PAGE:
morally than the ordinary man. Yet, except when they are boys, their high standard of discipline is enforced without the slightest trouble. The same thing is seen in the conscript armies. The University student is a far more manageable recruit than the German peasant.
We will close our a000unt of the present volume by two short quotations from the last essay,-a general one, entitled
" The Royal Navy." The first shall be the account of what would happen if we lost command of the sea in war-time :—
" The great weakness of Great Britain on the sea is the food supply of the country. Do our readers realise what that means ? We believe, so easily do we get what we want, that it is generally forgotten how three out of every four living beings in these islands are fed and clothed by provisions and goods brought over sea, and that the annual food supply alone amounts to 11,000,000 tons' weight. Do what you can by striking off luxuries, you cannot get rid of more than 1,000,000 tons in the year, leaving 10,000,000 tons' weight of actual necessities —over 800,000 tons a month, 200,000 tons in any one week ; a slight check to this supply runs up prices to the starvation point for millions of people. All note is left out of the question of the supply of raw material, by which so many millions of operatives obtain the wherewithal to purchase; and those who remember the cotton famine can tell what that means. The supply of food, therefore, is so all-important, that to check it even would be the aim of Great Britain's enemies—for which they would make the greatest efforts, knowing quite well that distress in the country alone would bring terms of peace within measurable distance. This picture might be enlarged with per- fect truth to any extent, but it may be summed up in saying, that if possession of the sea is wrested from us, the stoppage of the food supply must reduce the country to terms in a very short time ; when invasion becomes possible, it is unnecessary."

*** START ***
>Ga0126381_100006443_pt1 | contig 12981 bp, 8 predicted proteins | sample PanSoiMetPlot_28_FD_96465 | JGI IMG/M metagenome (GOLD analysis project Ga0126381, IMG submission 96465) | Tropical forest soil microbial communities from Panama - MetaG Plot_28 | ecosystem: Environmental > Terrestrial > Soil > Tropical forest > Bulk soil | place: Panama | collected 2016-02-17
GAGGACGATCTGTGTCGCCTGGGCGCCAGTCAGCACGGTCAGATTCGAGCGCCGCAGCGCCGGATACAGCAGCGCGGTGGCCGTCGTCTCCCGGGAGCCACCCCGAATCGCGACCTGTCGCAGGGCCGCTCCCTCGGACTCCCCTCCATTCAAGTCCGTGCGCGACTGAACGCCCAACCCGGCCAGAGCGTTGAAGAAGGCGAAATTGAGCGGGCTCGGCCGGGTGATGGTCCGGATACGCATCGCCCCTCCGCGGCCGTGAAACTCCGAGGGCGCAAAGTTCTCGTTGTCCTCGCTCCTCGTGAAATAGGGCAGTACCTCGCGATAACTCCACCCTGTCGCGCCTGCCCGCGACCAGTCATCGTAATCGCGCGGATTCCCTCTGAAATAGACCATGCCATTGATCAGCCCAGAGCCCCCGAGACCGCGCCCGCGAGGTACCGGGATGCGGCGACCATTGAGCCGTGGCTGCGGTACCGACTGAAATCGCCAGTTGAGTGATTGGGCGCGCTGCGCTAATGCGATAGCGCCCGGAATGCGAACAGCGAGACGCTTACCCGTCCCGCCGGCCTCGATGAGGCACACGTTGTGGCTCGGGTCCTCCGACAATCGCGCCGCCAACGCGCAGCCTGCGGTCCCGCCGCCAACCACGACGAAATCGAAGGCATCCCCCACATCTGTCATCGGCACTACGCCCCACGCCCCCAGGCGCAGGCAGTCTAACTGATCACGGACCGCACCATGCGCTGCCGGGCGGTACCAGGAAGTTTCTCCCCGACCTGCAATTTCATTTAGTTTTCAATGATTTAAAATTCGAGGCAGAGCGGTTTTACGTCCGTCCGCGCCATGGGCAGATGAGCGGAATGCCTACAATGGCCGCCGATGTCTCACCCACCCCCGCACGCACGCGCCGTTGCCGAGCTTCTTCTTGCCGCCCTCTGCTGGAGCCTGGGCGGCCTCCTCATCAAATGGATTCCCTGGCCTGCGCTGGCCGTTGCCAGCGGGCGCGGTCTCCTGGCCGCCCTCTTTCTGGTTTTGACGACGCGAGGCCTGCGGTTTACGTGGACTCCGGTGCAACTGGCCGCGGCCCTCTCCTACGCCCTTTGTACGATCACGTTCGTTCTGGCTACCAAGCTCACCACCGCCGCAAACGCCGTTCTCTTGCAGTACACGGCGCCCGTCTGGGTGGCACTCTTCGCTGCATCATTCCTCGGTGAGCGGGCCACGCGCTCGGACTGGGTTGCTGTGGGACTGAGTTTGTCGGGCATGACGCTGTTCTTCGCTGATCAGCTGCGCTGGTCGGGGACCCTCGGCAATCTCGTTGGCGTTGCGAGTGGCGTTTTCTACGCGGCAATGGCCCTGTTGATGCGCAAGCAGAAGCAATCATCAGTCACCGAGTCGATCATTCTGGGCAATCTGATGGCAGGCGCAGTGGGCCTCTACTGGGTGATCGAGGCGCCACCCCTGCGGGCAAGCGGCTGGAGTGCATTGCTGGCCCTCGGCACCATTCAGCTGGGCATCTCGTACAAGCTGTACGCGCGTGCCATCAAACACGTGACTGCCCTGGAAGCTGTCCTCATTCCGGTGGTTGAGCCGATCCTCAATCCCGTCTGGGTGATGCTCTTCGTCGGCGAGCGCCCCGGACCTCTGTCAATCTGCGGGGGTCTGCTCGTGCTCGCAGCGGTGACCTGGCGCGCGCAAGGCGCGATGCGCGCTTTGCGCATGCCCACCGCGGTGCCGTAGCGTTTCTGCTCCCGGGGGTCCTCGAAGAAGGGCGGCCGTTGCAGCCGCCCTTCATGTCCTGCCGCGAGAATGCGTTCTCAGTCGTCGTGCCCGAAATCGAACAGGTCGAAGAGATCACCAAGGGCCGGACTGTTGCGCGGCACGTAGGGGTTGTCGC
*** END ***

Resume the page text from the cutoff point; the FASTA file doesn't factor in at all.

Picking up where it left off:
Our last word shall be to extract the excellent advice given to the general public as to what should be their general attitude towards the Navy :—
" Never mind the arguments about the seaworthiness or unsea worthiness of the ships, the life and endurance of the guns, the capabilities of the boilers ; leave the experts to quarrel over these things to their heart's content, it is a way they have, and is an enjoyment to them, but insist on ships, and ships, and ships, with officers and men capable to man and fight them, also reserves of both, there cannot be too many for the safety, honour, and welfare of the country, as well as for the peace of the world. Do not be bothered about invasion when that is talked of, ask for ships : the other day there was actually a talk of fortifying London, fortify- ing the Governors' House inside the citadel ! How delighted the world must have been ! If London is in danger, it does not mean earthworks and batteries, but that another fleet is required in being—an extra fleet if necessary. With Great Britain, let it be borne in mind, the building of a battleship or a cruiser is required instead of a shore battery."